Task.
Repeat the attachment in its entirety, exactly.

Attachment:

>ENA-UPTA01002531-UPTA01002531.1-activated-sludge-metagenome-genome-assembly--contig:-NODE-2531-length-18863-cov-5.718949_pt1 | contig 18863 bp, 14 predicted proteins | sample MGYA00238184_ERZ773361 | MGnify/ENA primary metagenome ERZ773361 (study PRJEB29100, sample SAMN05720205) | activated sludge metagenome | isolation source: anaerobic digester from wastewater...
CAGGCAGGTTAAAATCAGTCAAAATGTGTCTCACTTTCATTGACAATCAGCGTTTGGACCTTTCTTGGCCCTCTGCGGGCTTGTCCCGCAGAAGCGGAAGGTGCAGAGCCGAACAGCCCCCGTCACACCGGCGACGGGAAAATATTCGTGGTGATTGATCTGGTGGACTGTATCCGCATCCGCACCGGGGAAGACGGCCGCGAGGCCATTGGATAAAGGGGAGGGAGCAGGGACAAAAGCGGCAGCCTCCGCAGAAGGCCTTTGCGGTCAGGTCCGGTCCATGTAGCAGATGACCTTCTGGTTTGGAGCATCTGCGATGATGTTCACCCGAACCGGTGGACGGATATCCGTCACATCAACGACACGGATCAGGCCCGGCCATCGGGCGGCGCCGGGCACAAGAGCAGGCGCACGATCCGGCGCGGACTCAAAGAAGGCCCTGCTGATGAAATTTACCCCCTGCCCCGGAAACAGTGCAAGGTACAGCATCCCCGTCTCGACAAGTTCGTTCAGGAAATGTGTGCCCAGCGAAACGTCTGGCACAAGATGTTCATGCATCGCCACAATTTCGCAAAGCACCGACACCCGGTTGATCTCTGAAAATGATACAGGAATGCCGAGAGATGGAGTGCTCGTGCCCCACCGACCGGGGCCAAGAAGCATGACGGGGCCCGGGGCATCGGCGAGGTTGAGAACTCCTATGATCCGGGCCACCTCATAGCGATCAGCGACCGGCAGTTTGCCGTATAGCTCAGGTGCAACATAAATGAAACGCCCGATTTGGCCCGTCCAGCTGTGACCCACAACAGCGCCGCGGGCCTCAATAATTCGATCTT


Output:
>ENA-UPTA01002531-UPTA01002531.1-activated-sludge-metagenome-genome-assembly--contig:-NODE-2531-length-18863-cov-5.718949_pt1 | contig 18863 bp, 14 predicted proteins | sample MGYA00238184_ERZ773361 | MGnify/ENA primary metagenome ERZ773361 (study PRJEB29100, sample SAMN05720205) | activated sludge metagenome | isolation source: anaerobic digester from wastewater...
CAGGCAGGTTAAAATCAGTCAAAATGTGTCTCACTTTCATTGACAATCAGCGTTTGGACCTTTCTTGGCCCTCTGCGGGCTTGTCCCGCAGAAGCGGAAGGTGCAGAGCCGAACAGCCCCCGTCACACCGGCGACGGGAAAATATTCGTGGTGATTGATCTGGTGGACTGTATCCGCATCCGCACCGGGGAAGACGGCCGCGAGGCCATTGGATAAAGGGGAGGGAGCAGGGACAAAAGCGGCAGCCTCCGCAGAAGGCCTTTGCGGTCAGGTCCGGTCCATGTAGCAGATGACCTTCTGGTTTGGAGCATCTGCGATGATGTTCACCCGAACCGGTGGACGGATATCCGTCACATCAACGACACGGATCAGGCCCGGCCATCGGGCGGCGCCGGGCACAAGAGCAGGCGCACGATCCGGCGCGGACTCAAAGAAGGCCCTGCTGATGAAATTTACCCCCTGCCCCGGAAACAGTGCAAGGTACAGCATCCCCGTCTCGACAAGTTCGTTCAGGAAATGTGTGCCCAGCGAAACGTCTGGCACAAGATGTTCATGCATCGCCACAATTTCGCAAAGCACCGACACCCGGTTGATCTCTGAAAATGATACAGGAATGCCGAGAGATGGAGTGCTCGTGCCCCACCGACCGGGGCCAAGAAGCATGACGGGGCCCGGGGCATCGGCGAGGTTGAGAACTCCTATGATCCGGGCCACCTCATAGCGATCAGCGACCGGCAGTTTGCCGTATAGCTCAGGTGCAACATAAATGAAACGCCCGATTTGGCCCGTCCAGCTGTGACCCACAACAGCGCCGCGGGCCTCAATAATTCGATCTT